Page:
Setup CI/CD Pipeline for AWS Lambda using Github & Travis CI

Luke Mwila
Dec 31, 2019 · 9 min read

I received relatively good feedback for a post I wrote on storing and fetching data from DynamoDB using AWS Lambda. To date it continues to be one of my more popular publications. However, if you’ve read through it, you probably picked up that it was somewhat introductory and perhaps would be helpful for POC (Proof Of Concept) based work, but the deployment strategy used falls short for what would be required by most real-world applications.

You don’t want to be deploying to the cloud and the different stage environments using the CLI on your local machine when you can automate the process. Instead, we can use our project’s repository and a CI/CD tool like Travis CI to automate deploying our cloud functions to the different stage environments to help ensure that we only deploy quality software to production.

If you want to skip ahead and jump straight to viewing the source code, here’s the link to the repo.

What is CI/CD, how does it help and why be bothered?

Let’s start with the ‘why be bothered’ bit because it contains the purpose or goal that we’re trying to achieve, whereas CI/CD is simply a method to help us get there. The goal is to enable development teams to release a constant flow of quality software updates into production and to speed up release cycles by automating the various steps or stages in application development.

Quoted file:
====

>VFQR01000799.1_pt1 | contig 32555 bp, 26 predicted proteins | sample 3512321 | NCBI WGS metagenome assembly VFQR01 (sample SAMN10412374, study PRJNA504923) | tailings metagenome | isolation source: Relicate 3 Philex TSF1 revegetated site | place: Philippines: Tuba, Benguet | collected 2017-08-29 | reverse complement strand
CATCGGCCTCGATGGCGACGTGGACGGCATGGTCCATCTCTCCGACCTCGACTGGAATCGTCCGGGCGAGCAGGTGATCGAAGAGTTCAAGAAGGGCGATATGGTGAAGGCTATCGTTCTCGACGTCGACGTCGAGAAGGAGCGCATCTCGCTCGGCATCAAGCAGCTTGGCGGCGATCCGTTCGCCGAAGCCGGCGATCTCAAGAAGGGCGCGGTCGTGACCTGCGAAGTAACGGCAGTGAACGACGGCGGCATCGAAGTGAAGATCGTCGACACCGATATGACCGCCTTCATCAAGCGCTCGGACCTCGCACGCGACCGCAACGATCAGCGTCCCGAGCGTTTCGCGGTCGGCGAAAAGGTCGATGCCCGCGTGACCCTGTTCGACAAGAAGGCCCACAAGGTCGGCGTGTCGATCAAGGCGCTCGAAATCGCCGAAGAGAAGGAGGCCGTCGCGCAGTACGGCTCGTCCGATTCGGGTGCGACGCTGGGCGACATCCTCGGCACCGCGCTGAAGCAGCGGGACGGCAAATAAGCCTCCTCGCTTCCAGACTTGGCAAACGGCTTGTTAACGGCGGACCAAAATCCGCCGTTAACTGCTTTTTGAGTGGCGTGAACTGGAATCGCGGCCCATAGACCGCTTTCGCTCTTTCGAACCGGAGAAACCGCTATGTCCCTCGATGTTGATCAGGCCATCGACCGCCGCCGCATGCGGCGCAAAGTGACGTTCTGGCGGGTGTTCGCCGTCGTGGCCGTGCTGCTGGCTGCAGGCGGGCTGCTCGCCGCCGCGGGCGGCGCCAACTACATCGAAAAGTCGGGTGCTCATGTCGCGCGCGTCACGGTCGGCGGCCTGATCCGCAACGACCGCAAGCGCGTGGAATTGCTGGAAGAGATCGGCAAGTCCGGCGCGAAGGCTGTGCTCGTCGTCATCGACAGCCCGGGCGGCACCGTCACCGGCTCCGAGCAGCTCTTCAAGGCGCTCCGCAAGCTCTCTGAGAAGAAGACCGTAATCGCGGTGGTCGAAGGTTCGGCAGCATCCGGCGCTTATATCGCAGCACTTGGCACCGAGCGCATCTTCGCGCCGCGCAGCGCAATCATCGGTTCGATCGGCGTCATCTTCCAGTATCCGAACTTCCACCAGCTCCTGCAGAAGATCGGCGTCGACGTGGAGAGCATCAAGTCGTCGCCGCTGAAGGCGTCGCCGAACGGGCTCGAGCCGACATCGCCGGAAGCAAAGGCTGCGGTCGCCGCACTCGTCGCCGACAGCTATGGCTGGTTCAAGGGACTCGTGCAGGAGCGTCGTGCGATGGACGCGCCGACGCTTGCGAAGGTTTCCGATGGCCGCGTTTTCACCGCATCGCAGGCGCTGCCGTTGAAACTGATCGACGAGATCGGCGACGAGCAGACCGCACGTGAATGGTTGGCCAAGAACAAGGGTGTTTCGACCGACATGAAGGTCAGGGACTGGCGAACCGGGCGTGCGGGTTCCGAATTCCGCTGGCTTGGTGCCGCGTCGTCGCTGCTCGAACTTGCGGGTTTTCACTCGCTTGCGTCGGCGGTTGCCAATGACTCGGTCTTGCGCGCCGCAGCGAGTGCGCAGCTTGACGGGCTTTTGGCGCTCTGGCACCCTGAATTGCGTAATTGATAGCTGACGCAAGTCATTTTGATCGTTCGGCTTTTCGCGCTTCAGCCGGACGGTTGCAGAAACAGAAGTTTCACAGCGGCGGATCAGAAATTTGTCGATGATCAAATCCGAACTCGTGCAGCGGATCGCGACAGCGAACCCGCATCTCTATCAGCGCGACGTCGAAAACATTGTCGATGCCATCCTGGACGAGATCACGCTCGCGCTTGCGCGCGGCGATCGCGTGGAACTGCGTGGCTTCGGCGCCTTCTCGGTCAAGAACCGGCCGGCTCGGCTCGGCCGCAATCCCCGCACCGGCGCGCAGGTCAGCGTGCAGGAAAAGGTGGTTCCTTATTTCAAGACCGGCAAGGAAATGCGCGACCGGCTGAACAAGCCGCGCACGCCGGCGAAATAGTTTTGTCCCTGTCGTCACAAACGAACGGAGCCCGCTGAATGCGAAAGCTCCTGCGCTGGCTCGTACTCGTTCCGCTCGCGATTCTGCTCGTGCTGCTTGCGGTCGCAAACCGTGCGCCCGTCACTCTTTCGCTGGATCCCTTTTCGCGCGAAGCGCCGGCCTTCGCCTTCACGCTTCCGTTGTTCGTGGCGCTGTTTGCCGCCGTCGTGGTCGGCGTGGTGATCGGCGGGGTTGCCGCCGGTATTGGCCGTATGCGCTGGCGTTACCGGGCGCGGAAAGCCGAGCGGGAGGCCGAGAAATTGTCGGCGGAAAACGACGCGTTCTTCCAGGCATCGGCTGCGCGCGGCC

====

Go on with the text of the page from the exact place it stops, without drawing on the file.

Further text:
I’ll try to summarize and simplify CI/CD. It can be referred to as a method or a set of operating principles to accomplish the goals outlined above. When the term is used it often refers to three main concepts: continuous integration, continuous delivery and continuous deployment. The latter two are sometimes used interchangeably.

Continuous Integration — Continuous integration focuses on automated tests to ensure that the application is not broken when new commits are integrated into the main branch. Dev teams practicing this continuously merge their changes back to the main branch as often as possible.